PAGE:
Note: Spring 2020 quarter has started. We were asked to answer a question relating to this weeks reading in our United States and Religion class. My one or two paragraph answer turned into an imperfect essay. 🙂 But, I got a really good grade on it, and the Professor commented that it was very well thought out. She did not say if I was right or wrong. But, here it is.
Which group do you think was most successful in producing religious converts: Spanish Franciscans, French Jesuits, or white slave owners? Why?
In a way, I’d like to see religion taken out of the equation completely. Can I say, let’s just look at the way the Natives and Slaves were treated. Let me just say ahead that part of this information is actually from a book I read probably six months ago called Siege and Survival. It is about the what the Menominee people went through from before white people showed up. The white people being Jesuit priests. So much of my knowledge base about the French Jesuits probably come from that and the research I did after reading it because it piqued my interest in the subject.
I know that religion is the subject of this class, and I realize that religion could never be totally removed from the situation because religion and the corresponding beliefs of each sect have a lot to do with how the Natives and Slaves were treated.
Lets just look at how each sect or group of people treated the Natives or slaves –
Slavery was justified by the idea of white supremacy. It was motivated by financial greed of white people who considered themselves as superior to the Slaves & Natives. Assumptions were made that the African peoples had no spirituality at all. In those days, a lot of Christianity was based on the hell and brimstone theory, which justified (I think) the idea that one could treat another in anyway they choose. Because they viewed the slaves as beneath them, they saw their treatment as appropriate. The outcome was too justify use of violence to deliver whatever it was that the superiors wanted. The “whatever” being labor, or fruits of labor, or being sure that a people took on the Christian mantle so that both the slave and the master could be saved by Jesus/God. The violence includes but it not limited to whipping, beating, emotional and mental control techniques, rape, etc. We read just a little about that in the Joyner article. How many people can you convert when 20% of those you are trying to convert already have their own idea of religion (the Muslims), and/or some other form of spiritualism? Take that number and subtract any number of those who were beaten, whipped, or raped. I have no clue how many were converted, but it seems logical to me that the numbers might be somewhat in error considering the slave had to answer that particular question (not that it was ever asked) in the what that the master saw fit.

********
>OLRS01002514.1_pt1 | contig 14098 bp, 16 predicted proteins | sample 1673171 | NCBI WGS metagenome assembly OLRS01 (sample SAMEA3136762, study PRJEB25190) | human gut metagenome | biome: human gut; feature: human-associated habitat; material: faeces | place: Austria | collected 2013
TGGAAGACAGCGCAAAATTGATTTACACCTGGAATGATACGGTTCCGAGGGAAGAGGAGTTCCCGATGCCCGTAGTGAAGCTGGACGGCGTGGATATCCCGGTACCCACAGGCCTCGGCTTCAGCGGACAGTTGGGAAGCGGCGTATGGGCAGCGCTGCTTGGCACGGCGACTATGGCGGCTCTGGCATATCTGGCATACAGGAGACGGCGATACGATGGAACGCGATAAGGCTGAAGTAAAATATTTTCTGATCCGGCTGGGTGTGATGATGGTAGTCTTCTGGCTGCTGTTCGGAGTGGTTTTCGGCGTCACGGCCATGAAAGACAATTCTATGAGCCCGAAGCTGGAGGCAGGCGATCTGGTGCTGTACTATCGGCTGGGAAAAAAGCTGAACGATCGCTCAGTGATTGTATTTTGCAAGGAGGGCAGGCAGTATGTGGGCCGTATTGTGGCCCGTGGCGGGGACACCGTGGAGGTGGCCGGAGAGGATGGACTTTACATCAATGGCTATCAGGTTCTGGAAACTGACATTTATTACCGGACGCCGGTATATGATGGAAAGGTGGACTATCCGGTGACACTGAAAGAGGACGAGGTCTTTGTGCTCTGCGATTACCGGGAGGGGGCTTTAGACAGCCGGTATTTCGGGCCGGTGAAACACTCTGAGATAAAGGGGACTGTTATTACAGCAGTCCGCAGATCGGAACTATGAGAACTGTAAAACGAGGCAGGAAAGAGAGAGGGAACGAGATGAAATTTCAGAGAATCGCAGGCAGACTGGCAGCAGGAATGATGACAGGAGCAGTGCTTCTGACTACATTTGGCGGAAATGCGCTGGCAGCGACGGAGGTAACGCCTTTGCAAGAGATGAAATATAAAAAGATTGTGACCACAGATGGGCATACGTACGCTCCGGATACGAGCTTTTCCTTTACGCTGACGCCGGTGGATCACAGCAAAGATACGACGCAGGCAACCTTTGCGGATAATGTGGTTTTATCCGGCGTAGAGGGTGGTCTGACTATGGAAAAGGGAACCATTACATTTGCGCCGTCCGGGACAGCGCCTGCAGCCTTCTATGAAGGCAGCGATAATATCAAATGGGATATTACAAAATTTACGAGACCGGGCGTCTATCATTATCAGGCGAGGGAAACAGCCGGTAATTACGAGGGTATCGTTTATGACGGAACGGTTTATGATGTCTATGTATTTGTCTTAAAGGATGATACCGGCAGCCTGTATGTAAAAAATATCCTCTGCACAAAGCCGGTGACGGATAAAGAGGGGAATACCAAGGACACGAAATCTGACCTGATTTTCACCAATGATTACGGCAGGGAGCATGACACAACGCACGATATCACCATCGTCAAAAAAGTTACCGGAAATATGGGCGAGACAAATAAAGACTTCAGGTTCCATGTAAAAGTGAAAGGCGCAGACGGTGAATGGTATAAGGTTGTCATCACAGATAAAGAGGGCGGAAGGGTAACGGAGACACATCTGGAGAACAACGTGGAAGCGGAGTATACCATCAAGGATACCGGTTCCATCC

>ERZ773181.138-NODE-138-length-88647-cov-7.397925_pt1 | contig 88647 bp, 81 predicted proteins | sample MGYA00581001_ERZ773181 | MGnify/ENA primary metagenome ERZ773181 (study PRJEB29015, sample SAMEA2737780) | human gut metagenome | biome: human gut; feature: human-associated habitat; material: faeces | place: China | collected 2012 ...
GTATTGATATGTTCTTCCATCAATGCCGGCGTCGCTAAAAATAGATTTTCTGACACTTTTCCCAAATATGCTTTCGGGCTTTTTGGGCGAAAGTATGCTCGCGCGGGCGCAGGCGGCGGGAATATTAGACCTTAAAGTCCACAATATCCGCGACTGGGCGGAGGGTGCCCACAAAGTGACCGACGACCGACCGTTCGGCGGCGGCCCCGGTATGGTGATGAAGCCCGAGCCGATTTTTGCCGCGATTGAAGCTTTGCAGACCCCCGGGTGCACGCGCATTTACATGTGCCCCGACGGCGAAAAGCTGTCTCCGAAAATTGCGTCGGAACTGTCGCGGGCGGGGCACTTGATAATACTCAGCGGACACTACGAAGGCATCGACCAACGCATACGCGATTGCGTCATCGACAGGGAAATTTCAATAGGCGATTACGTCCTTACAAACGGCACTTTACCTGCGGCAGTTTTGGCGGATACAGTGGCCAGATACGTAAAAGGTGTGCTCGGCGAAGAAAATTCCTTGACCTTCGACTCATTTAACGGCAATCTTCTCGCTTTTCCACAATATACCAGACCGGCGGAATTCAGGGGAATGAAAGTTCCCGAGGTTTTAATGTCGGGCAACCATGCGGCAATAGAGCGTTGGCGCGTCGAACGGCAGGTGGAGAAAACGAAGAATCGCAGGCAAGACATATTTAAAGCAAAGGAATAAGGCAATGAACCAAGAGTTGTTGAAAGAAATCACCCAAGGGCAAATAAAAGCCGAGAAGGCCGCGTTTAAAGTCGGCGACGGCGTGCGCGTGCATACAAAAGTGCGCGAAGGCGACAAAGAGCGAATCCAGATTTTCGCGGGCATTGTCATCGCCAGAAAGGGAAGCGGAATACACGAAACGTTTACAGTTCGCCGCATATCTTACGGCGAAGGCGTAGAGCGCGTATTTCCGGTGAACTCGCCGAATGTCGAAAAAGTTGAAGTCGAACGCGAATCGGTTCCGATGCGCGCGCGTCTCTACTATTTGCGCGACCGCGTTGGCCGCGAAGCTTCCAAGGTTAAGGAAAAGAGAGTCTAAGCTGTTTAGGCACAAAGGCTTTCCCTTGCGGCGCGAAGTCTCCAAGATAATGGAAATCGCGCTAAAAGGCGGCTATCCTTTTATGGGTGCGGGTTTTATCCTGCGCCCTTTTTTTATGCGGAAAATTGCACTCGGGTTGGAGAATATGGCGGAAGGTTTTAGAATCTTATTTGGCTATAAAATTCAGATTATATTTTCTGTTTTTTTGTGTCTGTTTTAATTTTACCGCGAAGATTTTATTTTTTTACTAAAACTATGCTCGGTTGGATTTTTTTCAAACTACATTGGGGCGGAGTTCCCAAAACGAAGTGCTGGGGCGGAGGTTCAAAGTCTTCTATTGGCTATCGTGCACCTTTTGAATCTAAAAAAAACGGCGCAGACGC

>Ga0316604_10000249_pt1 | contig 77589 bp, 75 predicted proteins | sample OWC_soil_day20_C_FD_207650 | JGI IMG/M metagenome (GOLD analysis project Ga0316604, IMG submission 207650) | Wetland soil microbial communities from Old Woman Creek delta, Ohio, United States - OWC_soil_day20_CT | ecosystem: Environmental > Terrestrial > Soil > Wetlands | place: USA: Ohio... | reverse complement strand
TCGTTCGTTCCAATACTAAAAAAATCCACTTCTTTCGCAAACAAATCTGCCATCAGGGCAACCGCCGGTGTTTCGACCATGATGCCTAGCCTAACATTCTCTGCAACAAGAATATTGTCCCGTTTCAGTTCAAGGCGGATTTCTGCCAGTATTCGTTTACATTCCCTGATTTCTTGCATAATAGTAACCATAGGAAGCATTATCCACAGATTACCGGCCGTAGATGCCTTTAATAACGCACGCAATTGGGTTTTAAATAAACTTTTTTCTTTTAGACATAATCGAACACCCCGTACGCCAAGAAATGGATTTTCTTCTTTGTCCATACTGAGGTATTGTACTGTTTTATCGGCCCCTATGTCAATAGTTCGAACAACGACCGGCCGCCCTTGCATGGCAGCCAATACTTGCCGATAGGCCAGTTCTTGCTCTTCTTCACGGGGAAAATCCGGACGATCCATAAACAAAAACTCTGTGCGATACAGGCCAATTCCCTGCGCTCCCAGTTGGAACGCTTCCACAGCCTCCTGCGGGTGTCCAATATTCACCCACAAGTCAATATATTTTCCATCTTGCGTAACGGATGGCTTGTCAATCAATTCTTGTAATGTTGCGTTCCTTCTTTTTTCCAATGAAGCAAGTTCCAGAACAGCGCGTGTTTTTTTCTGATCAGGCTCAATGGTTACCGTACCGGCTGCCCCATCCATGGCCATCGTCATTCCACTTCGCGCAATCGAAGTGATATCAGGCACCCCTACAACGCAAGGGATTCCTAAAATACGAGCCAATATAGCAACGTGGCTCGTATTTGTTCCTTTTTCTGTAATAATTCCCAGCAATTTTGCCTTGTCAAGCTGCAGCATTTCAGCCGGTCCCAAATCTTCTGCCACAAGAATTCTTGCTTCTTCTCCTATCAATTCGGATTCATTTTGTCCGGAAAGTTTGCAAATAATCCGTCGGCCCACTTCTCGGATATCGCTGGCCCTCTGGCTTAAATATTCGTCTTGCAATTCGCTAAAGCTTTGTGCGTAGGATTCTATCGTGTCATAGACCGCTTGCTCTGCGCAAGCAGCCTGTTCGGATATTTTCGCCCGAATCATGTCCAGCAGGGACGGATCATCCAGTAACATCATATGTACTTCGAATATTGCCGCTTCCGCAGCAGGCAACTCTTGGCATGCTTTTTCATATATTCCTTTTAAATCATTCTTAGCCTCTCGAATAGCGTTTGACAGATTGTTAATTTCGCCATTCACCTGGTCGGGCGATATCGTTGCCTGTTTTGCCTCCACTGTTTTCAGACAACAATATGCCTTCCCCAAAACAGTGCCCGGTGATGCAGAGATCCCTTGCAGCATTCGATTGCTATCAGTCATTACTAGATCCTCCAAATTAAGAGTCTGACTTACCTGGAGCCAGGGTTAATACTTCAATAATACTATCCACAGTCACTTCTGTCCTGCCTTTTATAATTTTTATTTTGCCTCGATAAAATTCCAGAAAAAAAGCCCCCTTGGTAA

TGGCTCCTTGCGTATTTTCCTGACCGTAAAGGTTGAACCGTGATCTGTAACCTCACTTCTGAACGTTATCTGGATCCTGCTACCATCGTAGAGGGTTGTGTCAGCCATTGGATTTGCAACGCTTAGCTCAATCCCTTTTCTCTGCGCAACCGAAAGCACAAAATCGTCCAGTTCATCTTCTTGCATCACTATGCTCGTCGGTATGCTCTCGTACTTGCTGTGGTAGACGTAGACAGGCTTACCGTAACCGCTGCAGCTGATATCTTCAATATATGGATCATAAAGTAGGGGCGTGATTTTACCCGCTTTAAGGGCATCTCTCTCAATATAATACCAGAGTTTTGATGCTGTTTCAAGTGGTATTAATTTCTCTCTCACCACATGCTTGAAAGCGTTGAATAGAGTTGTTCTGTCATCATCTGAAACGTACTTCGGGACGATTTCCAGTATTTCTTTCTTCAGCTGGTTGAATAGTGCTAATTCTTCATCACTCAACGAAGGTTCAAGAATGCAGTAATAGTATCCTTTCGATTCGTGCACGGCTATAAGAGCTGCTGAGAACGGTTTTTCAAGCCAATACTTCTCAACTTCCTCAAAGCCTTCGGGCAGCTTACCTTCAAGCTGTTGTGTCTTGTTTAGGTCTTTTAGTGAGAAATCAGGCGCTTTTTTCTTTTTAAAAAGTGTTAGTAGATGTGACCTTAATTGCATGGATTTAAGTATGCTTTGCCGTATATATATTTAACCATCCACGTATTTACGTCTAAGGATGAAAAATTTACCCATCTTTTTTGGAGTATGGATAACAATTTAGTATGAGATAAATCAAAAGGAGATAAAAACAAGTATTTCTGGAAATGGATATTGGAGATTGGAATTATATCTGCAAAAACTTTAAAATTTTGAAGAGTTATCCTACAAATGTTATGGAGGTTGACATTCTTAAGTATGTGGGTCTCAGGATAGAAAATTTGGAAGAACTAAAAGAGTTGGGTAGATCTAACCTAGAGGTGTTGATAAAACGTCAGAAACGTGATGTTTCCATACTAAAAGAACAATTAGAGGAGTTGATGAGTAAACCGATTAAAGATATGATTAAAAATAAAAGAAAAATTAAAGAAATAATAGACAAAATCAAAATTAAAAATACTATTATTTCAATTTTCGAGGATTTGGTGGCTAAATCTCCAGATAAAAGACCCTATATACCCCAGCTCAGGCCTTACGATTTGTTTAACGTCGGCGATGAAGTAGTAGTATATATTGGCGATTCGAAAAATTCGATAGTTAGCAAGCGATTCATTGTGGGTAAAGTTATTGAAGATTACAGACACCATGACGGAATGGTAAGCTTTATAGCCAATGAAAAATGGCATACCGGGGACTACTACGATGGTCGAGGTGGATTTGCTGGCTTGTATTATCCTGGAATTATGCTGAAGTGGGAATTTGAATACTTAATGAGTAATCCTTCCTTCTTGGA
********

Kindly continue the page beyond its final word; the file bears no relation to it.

I was born and raised in the San Francisco Bay Area. I grew up, probably, no further than five miles from Mission San Jose. I was across the bay from Mission Dolores. I was down the freeway from Mission Solano. Its not that I am any expert, but it was part of my education as a kid to learn about the Mission system.
The Franciscans were in the Western part of North America for at least two reasons: to convert the natives and to help establish Spanish control over the area as a colony. Of course, the Spaniards expected to make some sort of monetary gain from the area. Unfortunately, I believe that money has everything to do with how people are treated to this day.